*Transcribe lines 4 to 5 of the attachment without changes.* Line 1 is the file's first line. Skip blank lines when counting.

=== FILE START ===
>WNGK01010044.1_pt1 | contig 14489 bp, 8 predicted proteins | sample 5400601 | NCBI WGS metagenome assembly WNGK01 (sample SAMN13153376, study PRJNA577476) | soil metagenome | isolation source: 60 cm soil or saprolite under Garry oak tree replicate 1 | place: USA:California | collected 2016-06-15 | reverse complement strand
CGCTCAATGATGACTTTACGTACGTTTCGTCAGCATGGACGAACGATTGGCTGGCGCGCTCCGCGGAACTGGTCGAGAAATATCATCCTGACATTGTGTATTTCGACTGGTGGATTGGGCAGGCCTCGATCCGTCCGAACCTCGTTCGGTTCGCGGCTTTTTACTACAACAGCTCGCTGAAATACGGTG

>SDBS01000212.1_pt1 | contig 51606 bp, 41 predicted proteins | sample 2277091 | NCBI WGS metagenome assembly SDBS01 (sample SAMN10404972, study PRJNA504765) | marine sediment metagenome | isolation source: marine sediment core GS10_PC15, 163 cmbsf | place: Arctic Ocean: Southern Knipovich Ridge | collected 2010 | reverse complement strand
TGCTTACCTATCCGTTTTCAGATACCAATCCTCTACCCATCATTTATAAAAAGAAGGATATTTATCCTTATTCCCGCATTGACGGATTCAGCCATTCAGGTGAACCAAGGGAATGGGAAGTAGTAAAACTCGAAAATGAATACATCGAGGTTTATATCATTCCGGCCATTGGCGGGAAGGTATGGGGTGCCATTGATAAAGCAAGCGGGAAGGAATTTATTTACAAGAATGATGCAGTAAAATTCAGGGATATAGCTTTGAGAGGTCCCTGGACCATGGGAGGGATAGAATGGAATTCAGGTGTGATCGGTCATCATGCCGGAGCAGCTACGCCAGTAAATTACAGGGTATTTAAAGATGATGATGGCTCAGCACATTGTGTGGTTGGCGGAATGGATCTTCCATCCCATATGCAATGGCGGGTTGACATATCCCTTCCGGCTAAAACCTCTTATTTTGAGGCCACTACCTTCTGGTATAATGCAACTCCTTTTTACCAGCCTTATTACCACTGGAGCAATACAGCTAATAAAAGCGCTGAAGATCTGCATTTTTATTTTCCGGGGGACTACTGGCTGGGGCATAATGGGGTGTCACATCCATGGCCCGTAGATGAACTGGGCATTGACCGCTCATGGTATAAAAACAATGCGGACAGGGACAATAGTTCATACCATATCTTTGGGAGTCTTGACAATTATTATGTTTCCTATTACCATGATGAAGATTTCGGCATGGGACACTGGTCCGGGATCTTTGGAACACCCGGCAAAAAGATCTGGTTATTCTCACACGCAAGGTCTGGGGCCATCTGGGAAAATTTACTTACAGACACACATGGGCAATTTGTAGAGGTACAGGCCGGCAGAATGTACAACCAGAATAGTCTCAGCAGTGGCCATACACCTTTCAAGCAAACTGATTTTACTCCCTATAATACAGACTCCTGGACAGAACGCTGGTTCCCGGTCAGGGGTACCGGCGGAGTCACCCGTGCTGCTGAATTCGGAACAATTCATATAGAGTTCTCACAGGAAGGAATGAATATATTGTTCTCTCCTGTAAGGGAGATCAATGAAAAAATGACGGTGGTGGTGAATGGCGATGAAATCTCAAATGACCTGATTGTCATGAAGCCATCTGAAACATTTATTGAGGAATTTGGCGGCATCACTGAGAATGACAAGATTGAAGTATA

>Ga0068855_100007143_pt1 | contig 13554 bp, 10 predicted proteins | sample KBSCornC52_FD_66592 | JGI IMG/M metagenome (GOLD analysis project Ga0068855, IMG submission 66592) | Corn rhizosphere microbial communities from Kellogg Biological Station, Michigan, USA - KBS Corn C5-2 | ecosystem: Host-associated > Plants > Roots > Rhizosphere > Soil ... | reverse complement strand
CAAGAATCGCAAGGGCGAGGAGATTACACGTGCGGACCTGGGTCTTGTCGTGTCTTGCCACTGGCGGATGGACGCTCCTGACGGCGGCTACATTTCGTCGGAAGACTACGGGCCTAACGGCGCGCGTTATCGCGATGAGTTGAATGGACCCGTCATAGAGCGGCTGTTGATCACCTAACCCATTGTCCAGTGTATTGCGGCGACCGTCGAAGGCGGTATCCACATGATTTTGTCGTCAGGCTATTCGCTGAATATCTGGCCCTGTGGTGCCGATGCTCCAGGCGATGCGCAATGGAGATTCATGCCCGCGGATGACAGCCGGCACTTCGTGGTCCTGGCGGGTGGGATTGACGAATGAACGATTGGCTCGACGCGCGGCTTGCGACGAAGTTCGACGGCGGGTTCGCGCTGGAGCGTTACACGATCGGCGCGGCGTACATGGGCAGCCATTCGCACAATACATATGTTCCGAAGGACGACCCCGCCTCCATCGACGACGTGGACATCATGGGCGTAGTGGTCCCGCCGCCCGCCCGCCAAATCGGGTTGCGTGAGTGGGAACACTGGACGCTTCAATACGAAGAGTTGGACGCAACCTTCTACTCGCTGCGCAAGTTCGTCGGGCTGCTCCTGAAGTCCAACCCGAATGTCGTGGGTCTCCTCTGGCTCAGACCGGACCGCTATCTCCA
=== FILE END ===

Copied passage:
TGCTTACCTATCCGTTTTCAGATACCAATCCTCTACCCATCATTTATAAAAAGAAGGATATTTATCCTTATTCCCGCATTGACGGATTCAGCCATTCAGGTGAACCAAGGGAATGGGAAGTAGTAAAACTCGAAAATGAATACATCGAGGTTTATATCATTCCGGCCATTGGCGGGAAGGTATGGGGTGCCATTGATAAAGCAAGCGGGAAGGAATTTATTTACAAGAATGATGCAGTAAAATTCAGGGATATAGCTTTGAGAGGTCCCTGGACCATGGGAGGGATAGAATGGAATTCAGGTGTGATCGGTCATCATGCCGGAGCAGCTACGCCAGTAAATTACAGGGTATTTAAAGATGATGATGGCTCAGCACATTGTGTGGTTGGCGGAATGGATCTTCCATCCCATATGCAATGGCGGGTTGACATATCCCTTCCGGCTAAAACCTCTTATTTTGAGGCCACTACCTTCTGGTATAATGCAACTCCTTTTTACCAGCCTTATTACCACTGGAGCAATACAGCTAATAAAAGCGCTGAAGATCTGCATTTTTATTTTCCGGGGGACTACTGGCTGGGGCATAATGGGGTGTCACATCCATGGCCCGTAGATGAACTGGGCATTGACCGCTCATGGTATAAAAACAATGCGGACAGGGACAATAGTTCATACCATATCTTTGGGAGTCTTGACAATTATTATGTTTCCTATTACCATGATGAAGATTTCGGCATGGGACACTGGTCCGGGATCTTTGGAACACCCGGCAAAAAGATCTGGTTATTCTCACACGCAAGGTCTGGGGCCATCTGGGAAAATTTACTTACAGACACACATGGGCAATTTGTAGAGGTACAGGCCGGCAGAATGTACAACCAGAATAGTCTCAGCAGTGGCCATACACCTTTCAAGCAAACTGATTTTACTCCCTATAATACAGACTCCTGGACAGAACGCTGGTTCCCGGTCAGGGGTACCGGCGGAGTCACCCGTGCTGCTGAATTCGGAACAATTCATATAGAGTTCTCACAGGAAGGAATGAATATATTGTTCTCTCCTGTAAGGGAGATCAATGAAAAAATGACGGTGGTGGTGAATGGCGATGAAATCTCAAATGACCTGATTGTCATGAAGCCATCTGAAACATTTATTGAGGAATTTGGCGGCATCACTGAGAATGACAAGATTGAAGTATA

>Ga0068855_100007143_pt1 | contig 13554 bp, 10 predicted proteins | sample KBSCornC52_FD_66592 | JGI IMG/M metagenome (GOLD analysis project Ga0068855, IMG submission 66592) | Corn rhizosphere microbial communities from Kellogg Biological Station, Michigan, USA - KBS Corn C5-2 | ecosystem: Host-associated > Plants > Roots > Rhizosphere > Soil ... | reverse complement strand